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I talked to a Canadian person yesterday. She used the word "commute" instead of "go" or "get." For example, she said "I commute to work by car." and asked me "How do you commute to work?"

It was a bit odd to me to see a person use "commute" instead of "go" or "get." So, I want to know whether is it common to use "commute" instead of "go" or "get"?

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closed as general reference by Hugo, RegDwigнt Jan 9 '13 at 9:50

This question is too basic; it can be definitively and permanently answered by a single link to a standard internet reference source designed specifically to find that type of information.If this question can be reworded to fit the rules in the help center, please edit the question.

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Yes, it's common in American English as well. "3 : to travel back and forth regularly (as between a suburb and a city)....He commutes to work every day by train. She commutes 400 miles a week." –  user21497 Jan 9 '13 at 4:06
    
@BillFranke Do you mean that saying "I commute to work by train" or "I go to work by train" are both common? –  code4eight Jan 9 '13 at 4:11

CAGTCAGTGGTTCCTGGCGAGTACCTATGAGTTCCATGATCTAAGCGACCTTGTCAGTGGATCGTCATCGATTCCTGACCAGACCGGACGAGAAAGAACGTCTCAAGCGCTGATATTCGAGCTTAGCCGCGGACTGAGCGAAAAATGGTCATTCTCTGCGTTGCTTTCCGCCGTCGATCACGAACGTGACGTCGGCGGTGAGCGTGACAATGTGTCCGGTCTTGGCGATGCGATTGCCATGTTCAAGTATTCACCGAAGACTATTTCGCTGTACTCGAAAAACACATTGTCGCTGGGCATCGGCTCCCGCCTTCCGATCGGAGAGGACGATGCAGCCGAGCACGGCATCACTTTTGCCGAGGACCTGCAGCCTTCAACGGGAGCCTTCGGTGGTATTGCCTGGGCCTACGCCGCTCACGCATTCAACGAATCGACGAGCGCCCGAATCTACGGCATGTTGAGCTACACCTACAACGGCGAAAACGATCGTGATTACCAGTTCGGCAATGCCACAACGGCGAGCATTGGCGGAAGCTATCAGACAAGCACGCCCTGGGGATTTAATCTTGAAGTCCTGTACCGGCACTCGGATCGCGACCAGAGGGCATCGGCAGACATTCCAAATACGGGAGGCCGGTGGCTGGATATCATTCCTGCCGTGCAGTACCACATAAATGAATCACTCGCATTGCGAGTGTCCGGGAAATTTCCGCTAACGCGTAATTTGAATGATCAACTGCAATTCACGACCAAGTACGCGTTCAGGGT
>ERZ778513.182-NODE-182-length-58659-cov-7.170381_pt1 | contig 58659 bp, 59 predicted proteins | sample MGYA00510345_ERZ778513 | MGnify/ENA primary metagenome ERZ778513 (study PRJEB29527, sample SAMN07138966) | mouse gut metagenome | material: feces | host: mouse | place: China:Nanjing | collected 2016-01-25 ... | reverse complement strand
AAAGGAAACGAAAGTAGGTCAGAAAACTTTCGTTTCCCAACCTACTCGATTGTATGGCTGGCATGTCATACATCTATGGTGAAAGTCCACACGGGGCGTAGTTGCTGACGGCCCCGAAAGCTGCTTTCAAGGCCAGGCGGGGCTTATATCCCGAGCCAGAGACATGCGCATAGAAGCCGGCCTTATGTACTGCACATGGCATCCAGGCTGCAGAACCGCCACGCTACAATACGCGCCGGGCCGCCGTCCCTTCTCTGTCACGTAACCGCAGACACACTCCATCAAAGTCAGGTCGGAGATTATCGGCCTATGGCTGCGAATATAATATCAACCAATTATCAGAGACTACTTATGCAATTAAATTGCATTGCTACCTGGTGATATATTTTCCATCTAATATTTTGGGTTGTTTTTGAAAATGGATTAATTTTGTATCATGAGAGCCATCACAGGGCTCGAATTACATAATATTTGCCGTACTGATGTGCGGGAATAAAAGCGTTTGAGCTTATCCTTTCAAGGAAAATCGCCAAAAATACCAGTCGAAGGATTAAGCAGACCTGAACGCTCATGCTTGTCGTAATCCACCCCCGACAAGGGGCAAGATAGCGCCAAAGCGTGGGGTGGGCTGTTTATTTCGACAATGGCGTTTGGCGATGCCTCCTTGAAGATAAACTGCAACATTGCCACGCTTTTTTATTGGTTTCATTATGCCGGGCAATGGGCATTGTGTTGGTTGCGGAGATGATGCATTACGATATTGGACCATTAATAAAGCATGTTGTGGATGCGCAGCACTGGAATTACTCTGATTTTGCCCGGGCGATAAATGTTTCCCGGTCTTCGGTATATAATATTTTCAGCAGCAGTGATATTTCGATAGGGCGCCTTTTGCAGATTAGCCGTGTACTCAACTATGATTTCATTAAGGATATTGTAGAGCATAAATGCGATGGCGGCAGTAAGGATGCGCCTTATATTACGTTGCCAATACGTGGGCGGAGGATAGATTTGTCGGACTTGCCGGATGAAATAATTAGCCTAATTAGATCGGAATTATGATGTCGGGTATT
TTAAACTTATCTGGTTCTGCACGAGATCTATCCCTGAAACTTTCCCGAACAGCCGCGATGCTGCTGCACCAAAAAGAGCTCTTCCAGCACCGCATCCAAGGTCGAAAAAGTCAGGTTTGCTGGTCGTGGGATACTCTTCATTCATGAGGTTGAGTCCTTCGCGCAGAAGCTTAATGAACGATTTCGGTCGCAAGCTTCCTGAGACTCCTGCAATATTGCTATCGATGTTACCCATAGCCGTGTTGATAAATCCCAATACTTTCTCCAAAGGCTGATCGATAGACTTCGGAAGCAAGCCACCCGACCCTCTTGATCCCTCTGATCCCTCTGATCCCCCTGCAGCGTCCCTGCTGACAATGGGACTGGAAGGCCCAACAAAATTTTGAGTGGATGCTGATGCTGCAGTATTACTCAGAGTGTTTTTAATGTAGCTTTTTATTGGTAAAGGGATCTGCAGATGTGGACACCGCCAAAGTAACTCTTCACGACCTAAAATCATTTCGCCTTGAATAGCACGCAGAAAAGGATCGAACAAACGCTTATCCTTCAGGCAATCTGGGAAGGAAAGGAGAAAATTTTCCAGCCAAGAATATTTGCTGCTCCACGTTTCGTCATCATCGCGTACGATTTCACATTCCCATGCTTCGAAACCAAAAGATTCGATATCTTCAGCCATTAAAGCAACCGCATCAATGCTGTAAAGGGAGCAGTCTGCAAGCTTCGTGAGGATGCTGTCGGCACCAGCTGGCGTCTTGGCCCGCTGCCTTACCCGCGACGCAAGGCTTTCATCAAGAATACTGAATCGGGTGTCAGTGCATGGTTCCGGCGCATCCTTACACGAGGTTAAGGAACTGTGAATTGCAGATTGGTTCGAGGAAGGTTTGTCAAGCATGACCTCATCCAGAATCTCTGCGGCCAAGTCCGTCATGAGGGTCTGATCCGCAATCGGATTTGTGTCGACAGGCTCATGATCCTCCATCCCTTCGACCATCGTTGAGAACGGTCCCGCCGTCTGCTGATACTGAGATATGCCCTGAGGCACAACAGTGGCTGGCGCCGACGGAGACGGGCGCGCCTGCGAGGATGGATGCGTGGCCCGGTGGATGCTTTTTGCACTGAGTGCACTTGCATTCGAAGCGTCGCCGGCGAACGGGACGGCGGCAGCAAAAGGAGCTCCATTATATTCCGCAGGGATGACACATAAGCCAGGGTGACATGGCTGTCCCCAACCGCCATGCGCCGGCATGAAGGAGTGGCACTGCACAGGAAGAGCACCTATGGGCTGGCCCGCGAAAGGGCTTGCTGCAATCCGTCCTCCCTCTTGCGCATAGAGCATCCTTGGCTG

Yes, they're both common. Generally, I'd say that using commute is more common when the distance traveled is long and the time required is more than, say, 30 minutes. I used to commute to work here in Taiwan because I had to ride my motorcycle for more than 30 minutes every day, but when I moved into the city, I merely drove or went to work because it took me just 10 minutes. –  user21497 Jan 9 '13 at 4:16
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No, commute does not mean go. –  tchrist Jan 9 '13 at 4:22
    
commute  verb = travel to work: drive, go back and forth, take the bus/subway/train. You can also commute to a hospital or doctor's office for medical treatment. IOW, even though commute is not a synonym for to go when to go means to go to the store, for example, it means to go by vehicle to work or some other usually regular activity. If commuting to work (traveling by vehicle to work) is not going to work, then it must mean something rather arcane, like not going to work or staying home from work, mustn't it? –  user21497 Jan 9 '13 at 5:50
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It's common to use the word "commute" in the specific context of going to and from one's workplace. However, it's not a general replacement for "go"; for instance, I wouldn't say "I'm commuting to the store" instead of "I'm going to the store".

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